Following criticism from Tamil Nadu Congress leaders over his decision to appear before the Supreme Court to challenge the amendment to the Prevention of Cruelty to Animals Act, party spokesperson and SC advocate Abhishek Manu Singhvi has decided to step aside from the case, reports TNIE.
Several lawyers including Singhvi had filed a petition in the Supreme Court challenging the jallikattu bill passed by TN government on January 21, on Wednesday. The plea was filed on the behalf of the Animal Welfare Board of India and other animal rights activists. It reportedly termed the amendment a fraud on the Constitution and a violation of a 2014 apex court verdict. The case is expected to come up for hearing on Monday.
In an interview to Express, Singhvi said, â€śDespite my long association with animal rights cases and my appearance pro bono in all these matters, in deference to the sentiments of the Tamil Nadu unit of the Congress and the Congress party, which I deeply value and respect, I have decided to step aside and will not be appearing on Monday.â€ť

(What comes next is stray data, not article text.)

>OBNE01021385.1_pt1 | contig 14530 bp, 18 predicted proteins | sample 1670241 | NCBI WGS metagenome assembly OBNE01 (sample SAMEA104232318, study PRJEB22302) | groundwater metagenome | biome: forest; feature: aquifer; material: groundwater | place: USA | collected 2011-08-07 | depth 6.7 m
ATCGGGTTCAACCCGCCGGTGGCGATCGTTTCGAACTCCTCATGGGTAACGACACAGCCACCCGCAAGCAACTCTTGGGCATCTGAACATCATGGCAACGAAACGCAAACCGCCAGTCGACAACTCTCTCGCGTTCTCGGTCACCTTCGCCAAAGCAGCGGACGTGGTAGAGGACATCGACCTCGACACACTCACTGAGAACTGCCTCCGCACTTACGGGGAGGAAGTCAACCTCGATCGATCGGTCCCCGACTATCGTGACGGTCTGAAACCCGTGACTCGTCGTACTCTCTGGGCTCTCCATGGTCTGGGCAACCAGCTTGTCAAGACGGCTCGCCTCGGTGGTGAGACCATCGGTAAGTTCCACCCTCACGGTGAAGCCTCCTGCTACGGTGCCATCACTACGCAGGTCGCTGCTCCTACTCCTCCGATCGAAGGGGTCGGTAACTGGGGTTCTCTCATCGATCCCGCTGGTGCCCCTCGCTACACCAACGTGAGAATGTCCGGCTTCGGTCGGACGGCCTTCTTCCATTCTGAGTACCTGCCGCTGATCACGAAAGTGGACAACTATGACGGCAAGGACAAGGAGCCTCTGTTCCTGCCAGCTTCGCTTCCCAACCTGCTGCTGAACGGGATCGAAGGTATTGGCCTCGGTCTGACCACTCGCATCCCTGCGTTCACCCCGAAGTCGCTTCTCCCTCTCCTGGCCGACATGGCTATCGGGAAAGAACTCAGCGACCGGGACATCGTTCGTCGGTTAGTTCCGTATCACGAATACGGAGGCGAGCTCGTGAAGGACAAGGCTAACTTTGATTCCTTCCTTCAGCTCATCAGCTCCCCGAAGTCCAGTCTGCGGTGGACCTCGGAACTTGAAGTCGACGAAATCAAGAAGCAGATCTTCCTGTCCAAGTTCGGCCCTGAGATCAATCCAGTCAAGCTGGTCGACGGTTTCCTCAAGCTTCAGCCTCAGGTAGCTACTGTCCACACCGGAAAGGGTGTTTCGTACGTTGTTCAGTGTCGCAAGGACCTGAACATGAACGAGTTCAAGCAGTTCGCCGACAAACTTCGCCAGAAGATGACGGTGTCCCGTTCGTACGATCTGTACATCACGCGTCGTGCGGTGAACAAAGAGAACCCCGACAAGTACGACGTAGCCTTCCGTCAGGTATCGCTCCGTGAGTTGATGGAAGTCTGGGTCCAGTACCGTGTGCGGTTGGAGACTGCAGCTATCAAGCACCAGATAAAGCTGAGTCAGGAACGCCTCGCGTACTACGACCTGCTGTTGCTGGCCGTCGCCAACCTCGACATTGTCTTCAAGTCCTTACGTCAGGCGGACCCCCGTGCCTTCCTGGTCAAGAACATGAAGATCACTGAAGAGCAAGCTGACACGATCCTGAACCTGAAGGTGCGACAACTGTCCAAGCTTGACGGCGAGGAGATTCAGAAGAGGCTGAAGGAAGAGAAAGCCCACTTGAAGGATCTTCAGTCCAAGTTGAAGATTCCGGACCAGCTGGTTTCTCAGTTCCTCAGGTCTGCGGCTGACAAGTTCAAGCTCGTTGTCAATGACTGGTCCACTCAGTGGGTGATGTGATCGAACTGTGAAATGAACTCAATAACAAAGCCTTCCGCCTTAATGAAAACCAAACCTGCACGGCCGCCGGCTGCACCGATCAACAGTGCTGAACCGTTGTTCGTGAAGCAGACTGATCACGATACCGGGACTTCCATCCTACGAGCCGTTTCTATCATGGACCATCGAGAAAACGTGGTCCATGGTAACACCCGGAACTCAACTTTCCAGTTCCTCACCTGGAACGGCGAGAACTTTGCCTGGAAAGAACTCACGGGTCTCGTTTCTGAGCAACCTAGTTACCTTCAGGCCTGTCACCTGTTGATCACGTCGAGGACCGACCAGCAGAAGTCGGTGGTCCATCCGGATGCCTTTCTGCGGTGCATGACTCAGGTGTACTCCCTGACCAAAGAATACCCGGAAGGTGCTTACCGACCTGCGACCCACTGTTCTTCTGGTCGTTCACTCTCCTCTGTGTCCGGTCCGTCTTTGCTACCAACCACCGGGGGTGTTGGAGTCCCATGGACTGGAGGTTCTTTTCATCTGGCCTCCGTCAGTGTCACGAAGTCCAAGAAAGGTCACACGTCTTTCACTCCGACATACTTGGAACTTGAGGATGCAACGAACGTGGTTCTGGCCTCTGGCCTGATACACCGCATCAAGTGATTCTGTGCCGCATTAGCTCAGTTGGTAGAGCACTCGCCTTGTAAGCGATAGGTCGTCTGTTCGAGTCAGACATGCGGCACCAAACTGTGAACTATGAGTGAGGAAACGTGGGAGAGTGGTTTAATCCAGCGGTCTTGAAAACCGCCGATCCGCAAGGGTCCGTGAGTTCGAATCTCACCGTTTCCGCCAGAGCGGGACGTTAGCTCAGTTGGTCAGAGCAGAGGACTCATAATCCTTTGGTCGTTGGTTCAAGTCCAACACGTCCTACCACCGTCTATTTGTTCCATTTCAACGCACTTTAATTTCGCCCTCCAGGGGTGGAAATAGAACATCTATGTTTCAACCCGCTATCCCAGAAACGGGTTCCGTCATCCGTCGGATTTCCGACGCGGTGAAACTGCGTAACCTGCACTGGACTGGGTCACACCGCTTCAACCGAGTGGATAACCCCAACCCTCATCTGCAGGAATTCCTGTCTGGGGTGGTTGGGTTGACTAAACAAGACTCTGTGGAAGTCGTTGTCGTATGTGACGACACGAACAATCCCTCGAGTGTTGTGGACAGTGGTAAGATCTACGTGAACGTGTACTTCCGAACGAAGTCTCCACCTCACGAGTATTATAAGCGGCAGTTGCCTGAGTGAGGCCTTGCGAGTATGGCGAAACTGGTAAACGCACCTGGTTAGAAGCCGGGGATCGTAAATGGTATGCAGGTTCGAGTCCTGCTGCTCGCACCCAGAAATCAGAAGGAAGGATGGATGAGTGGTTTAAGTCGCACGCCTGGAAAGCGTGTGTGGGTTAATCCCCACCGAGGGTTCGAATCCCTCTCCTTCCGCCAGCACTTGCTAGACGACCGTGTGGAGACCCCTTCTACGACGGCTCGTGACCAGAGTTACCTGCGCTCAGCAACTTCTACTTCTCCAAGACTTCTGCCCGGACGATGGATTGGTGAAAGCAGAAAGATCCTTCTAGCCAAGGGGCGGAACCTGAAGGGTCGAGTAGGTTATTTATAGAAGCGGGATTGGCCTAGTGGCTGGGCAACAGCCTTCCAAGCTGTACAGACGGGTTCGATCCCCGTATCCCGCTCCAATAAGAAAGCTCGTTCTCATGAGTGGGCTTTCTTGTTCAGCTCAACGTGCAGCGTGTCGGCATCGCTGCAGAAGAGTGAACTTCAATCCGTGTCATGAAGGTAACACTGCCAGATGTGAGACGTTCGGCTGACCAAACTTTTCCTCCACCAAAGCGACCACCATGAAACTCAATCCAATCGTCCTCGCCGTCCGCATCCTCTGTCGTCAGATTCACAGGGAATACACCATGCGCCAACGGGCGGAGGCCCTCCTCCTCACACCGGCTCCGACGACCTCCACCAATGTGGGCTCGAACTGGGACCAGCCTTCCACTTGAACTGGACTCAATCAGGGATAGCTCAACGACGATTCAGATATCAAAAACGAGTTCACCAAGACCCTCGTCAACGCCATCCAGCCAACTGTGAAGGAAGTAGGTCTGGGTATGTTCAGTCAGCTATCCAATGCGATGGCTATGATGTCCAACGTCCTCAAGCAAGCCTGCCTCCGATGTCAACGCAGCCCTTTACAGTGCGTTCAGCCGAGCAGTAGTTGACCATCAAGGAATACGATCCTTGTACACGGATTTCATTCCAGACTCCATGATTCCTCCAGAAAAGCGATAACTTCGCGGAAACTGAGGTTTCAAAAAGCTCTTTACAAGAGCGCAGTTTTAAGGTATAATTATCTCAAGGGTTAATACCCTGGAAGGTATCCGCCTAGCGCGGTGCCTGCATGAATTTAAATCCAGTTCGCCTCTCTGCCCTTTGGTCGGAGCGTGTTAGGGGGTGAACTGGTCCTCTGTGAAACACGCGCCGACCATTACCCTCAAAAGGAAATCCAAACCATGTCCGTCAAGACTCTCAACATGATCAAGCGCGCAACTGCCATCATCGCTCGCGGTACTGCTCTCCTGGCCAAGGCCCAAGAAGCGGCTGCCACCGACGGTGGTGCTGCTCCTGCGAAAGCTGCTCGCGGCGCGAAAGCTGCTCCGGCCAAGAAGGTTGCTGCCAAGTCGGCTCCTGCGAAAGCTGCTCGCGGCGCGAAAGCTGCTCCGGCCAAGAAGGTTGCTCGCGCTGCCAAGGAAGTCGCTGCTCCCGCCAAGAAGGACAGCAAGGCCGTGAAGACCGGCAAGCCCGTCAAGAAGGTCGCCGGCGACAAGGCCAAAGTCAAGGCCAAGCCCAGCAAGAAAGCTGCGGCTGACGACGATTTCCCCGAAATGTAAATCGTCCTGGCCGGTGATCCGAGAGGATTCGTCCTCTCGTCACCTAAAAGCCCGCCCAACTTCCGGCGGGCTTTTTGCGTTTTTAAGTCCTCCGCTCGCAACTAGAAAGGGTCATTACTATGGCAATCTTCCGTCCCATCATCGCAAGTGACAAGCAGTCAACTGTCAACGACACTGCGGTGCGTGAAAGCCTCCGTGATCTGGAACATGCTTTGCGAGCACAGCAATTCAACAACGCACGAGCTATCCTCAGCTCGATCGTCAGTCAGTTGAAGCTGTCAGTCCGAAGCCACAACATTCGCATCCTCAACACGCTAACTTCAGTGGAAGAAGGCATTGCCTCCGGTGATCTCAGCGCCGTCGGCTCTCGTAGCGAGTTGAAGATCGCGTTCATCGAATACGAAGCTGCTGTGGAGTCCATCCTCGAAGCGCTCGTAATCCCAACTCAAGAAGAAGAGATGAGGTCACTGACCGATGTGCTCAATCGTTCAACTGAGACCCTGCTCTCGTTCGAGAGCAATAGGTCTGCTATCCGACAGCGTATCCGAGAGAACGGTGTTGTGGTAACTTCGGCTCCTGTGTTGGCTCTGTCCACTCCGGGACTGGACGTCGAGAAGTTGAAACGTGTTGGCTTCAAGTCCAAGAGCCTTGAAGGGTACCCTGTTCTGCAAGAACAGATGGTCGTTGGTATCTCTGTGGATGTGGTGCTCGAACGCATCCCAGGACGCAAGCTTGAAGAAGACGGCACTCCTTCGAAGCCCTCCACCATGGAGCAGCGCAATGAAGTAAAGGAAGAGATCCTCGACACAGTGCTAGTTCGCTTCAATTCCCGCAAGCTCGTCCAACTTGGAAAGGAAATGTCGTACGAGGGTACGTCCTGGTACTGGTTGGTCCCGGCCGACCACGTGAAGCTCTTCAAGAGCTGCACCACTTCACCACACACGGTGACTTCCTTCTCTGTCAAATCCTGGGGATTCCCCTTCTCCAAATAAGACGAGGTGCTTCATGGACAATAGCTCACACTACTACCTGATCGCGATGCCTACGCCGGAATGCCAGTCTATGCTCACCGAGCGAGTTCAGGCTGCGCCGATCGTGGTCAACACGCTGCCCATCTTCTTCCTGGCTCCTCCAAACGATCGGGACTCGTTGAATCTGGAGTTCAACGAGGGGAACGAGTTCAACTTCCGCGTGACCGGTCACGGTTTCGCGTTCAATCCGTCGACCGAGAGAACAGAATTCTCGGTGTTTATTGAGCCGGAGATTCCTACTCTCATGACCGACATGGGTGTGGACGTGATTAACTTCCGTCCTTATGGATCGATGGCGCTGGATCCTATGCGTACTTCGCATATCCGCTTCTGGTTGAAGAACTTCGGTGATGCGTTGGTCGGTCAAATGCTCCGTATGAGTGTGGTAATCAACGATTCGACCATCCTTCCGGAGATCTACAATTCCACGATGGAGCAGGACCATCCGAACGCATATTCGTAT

Singhviâ€™s statement comes following calls within his own party demanding that he withdraw from the case or resign from the Rajya Sabha. The Congress has already found itself on the backfoot during the recent campaign for jallikattu. The UPA was in power in 2011, when the bull was included in the list of animals prohibited to be used in exhibitions and entertainment.
The party unit in Tamil Nadu has been facing the heat for Singhviâ€™s association with animal rights activists in this case. This, despite their attempt to explain the importance of the sport in their 2016 Assembly election manifesto.
â€śJallikattu is a Tamil tradition, and it is the basic right of people here. Those who are against it are our enemies,â€ť Tamil Nadu Youth Congress State general secretary, Mohan Kumaramangalam, told the Express ahead of Singhviâ€™s decision to not appear in the case. The leader further urged Singhvi to not appear in court for the case and warned that there would be protests against him if he chose to do so.